A Teaser for an Upcoming Class: Pop-Up Books

Pop-Up Teaser (1 of 1)

Yes, Shelley, this one’s for you!  A 10 week class all about making pop-up, moveable and otherwise interactive elements for your art:

We’re moving the Book Arts classes at the Palo Alto Art Center to a new day and time, now at 10 a.m. on Friday mornings. For my students who travel from the south and north bays this will help you avoid that awful afternoon traffic!

Here are the details:

Pop-Up and Moveable Books 1

  • Fridays 10 a.m. – 1 p.m.
  • September 12 – November 14 (10 Weeks)
  • Palo Alto Art Center

Learn cutting and folding (paper engineering) techniques to transform flat sheets of paper into 3-D objects that pop-up off the page! We’ll learn fold, wheel and pull-tab variations to create visual interest. We’ll use pre-printed imagery, collage, and illustration techniques for content; and learn how to create books with one or several moveable inclusions.

Materials List Students: Cutting mat (at least 12 x 18), scissors (new with sharp blades), craft knife such as X-acto with additional blades, bone folder, pencil, ruler, PVA glue, and double-sided tape. Optional: quilt rulers, triangle, small detail scissors, decorative papers, and photos.

Materials Provided: Paper, binder’s board, decorative papers, pre-printed patterns and content, handouts with step-by-step directions for each technique learned.

Cost for Materials Provided: $30

I’ll let you know when enrollment opens up! Look for more sample pics to tempt you.








In Response to Hobby Lobby: A Flutter Book for You to Make and Share

This flutter book is my response to the recent Supreme Court decision on Burwell vs. Hobby Lobby. It is dedicated to my father who taught me to have my own opinions, despite the fact they are often different from his. And to Karen K. who inspires me to be myself.

Hobby Lobby Book no lines

To make this book, download the PDF.

Ginger Burrell Private Decisions (Hobby Lobby) Book

Please feel free to copy, print and make as many of them as you’d like. You’ll find the directions, below, and also printed on the book (the margin you cut off).

Do you have a different opinion about the ruling? I encourage you to make your own books. Art is a marvelous format for stimulating conversation and discussion about difficult topics.

Use your power as an artist (and as a consumer) to have your voice heard.

To assemble your book, first print on the highest print quality that your printer will produce. If you’d like a paper that feels velvety and more special than plain copy paper, try Hammermill Color Copy. (Trust me, you’ll fall in love with this silky paper.) Be careful when you print – my print dialogue kept defaulting to “fit to page” which changes the dimensions and will make your book turn out catty-wampus. It is designed to have the rose photos and haiku centered on each page.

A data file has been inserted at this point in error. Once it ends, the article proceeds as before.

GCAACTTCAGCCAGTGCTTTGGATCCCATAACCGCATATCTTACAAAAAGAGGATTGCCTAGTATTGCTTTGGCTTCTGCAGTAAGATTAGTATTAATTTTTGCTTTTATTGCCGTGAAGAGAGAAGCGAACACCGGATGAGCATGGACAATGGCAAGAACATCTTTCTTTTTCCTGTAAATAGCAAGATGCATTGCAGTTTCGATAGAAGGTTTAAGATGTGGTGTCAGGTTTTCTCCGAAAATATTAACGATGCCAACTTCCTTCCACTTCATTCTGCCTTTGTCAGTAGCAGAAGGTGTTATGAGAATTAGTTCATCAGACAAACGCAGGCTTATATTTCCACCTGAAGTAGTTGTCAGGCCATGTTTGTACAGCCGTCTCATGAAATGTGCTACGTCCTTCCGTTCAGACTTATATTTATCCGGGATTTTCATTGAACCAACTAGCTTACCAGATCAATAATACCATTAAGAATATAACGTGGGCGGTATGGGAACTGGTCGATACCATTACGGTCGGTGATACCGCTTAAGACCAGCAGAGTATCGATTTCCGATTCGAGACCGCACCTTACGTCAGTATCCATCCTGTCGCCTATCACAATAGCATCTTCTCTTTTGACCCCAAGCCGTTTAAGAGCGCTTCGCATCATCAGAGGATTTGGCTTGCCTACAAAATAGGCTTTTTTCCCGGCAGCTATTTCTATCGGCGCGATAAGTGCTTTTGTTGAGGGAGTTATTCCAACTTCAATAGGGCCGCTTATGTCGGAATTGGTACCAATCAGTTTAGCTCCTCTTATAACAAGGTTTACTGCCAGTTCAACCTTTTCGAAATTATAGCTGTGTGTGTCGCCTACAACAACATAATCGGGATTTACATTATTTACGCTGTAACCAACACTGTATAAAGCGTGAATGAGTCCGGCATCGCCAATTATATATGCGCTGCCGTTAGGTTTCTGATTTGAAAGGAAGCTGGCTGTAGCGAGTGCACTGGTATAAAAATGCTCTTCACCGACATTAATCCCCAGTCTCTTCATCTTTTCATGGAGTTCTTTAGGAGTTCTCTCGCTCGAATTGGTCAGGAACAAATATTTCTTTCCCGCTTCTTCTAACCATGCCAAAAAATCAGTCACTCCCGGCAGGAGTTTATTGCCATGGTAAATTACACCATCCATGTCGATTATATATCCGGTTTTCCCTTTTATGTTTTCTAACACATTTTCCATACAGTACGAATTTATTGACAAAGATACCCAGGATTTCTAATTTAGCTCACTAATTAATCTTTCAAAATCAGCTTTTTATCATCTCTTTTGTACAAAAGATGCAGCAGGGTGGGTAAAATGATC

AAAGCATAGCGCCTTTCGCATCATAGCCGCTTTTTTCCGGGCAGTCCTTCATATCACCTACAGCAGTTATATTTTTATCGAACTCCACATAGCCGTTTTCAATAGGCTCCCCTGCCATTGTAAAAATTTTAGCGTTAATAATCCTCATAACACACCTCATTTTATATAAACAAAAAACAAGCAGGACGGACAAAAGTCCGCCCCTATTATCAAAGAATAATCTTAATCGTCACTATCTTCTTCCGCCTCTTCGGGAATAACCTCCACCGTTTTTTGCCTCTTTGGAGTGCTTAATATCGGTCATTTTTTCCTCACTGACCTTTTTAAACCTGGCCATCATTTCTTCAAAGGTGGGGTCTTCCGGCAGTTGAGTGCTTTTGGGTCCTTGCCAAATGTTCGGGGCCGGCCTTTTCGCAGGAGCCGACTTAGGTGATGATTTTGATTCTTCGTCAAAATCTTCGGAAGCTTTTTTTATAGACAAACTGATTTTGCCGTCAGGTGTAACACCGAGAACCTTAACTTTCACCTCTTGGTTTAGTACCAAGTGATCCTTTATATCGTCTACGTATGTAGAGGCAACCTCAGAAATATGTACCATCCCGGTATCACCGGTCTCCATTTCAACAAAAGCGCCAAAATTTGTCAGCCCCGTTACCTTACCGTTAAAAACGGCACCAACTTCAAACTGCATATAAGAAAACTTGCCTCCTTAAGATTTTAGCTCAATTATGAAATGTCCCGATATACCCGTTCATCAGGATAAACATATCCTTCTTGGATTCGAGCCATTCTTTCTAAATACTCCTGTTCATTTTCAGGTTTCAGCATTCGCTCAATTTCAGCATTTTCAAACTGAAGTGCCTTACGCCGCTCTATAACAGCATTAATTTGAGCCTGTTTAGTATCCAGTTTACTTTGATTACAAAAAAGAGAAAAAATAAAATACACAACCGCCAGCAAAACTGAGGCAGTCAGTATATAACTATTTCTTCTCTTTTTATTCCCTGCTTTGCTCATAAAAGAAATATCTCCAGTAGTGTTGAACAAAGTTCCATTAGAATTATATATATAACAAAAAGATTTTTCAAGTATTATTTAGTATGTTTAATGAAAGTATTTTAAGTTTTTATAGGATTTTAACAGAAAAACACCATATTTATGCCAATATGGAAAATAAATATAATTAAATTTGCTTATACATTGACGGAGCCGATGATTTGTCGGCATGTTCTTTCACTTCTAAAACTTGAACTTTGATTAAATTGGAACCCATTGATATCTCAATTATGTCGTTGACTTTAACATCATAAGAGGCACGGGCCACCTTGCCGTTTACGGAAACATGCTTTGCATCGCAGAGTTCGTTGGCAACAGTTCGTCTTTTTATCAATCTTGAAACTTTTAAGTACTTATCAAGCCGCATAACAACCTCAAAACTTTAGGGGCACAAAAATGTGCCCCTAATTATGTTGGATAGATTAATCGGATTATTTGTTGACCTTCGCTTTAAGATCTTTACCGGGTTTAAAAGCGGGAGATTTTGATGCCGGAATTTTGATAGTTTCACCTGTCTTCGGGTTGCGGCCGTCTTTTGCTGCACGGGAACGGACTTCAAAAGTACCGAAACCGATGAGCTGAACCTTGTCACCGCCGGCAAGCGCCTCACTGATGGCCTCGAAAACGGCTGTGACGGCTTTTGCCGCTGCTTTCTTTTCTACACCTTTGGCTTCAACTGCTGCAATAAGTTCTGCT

After printing your page, fold the paper in half  (with the images on the outside). Use a bone folder to make the crease sharp.

Private Decisions  (1 of 8)

With your paper still folded, fold each end into the middle fold.  Remember to crease every fold. Unfold.

Private Decisions  (2 of 8)


Private Decisions  (3 of 8)

Now fold your paper in half lengthwise and unfold. Again, crease carefully.

Private Decisions  (4 of 8)

With your paper still folded in half lengthwise, cut your paper 3″ from the fold.

Private Decisions  (5 of 8)

Re-fold your paper in half, with the images on the outside, and cut with scissors, very carefully, from the top of the fold, down to the horizontal fold.

Private Decisions  (6 of 8)

Keeping your book folded, use the outer two folded halves and push inward. The cut halves will fold the other way, so you have an X. Lay flat and press, starting with the back page. Voila!

Private Decisions  (7 of 8)

Private Decisions  (8 of 8)

Your comments on what you think of the book, what you will do with it and/or the response you get, are appreciated.





Hurry, Ends June 14th – Paper Sale $1 a sheet at FLAX in San Francisco

I had a great time at this sale at Flax yesterday with my friend and fellow artist, Janice. The drive up was a nice time to catch up and who can resist gorgeous paper for $1 a sheet? Anything more than 100 sheets and the price drops from $1 a sheet to 85 cents. Many, many beautiful papers, some I’ve paid $5+ per sheet for in the past…. Don’t miss out on the great deli next door – DeLessio’s. (I highly recommend the Reuben and the oatmeal cookie…) A perfect ending to the fun shopping chaos that you’ll find at this sale… Beware, parking is a bear.





Book Power Redux at 23 Sandy Gallery in Portland

Book Power Redux copyright 23 Sandy Gallery

We had the pleasure of traveling to Portland last weekend for the opening of Book Power Redux at 23 Sandy Gallery. I’ve known Laura Russell, owner of 23 Sandy, since the beginning of my career as a book artist but had never had the opportunity, until now, to see the gallery. It is a lovely, light and airy space with a lot of good display opportunities and, of course, you get to chat with Laura, which is always educational.

I’ll tell you about the book show in a moment, but first I have to share a dining tip from Laura – The Screen Door restaurant.  Laura was not exaggerating when she said they have “fried chicken so good it will make you cry.” Greg thought it was more than worth the hour wait and I guarantee that this will be a “must go” every time we are in Portland.

Speaking of Portland, we fell in love with it. I have several blog posts worth of art info to share with you but today I’ll start with the show:

Book Power Redux is an interesting and disconcerting combination of beautifully made artists books carrying difficult messages.  It is one of the strongest shows I’ve seen in a while both in terms of content and artistry.  I am honored to have two of my pieces, Sandy Hook and Assume the Position, included.

Laura has put together a full color catalog of the show and I encourage you to purchase and peruse it. At $25 it is far cheaper than a trip to Portland and well worth the artists’ statements and photographs. You can also purchase the individual works directly from the 23 Sandy Gallery website which is pretty darned slick!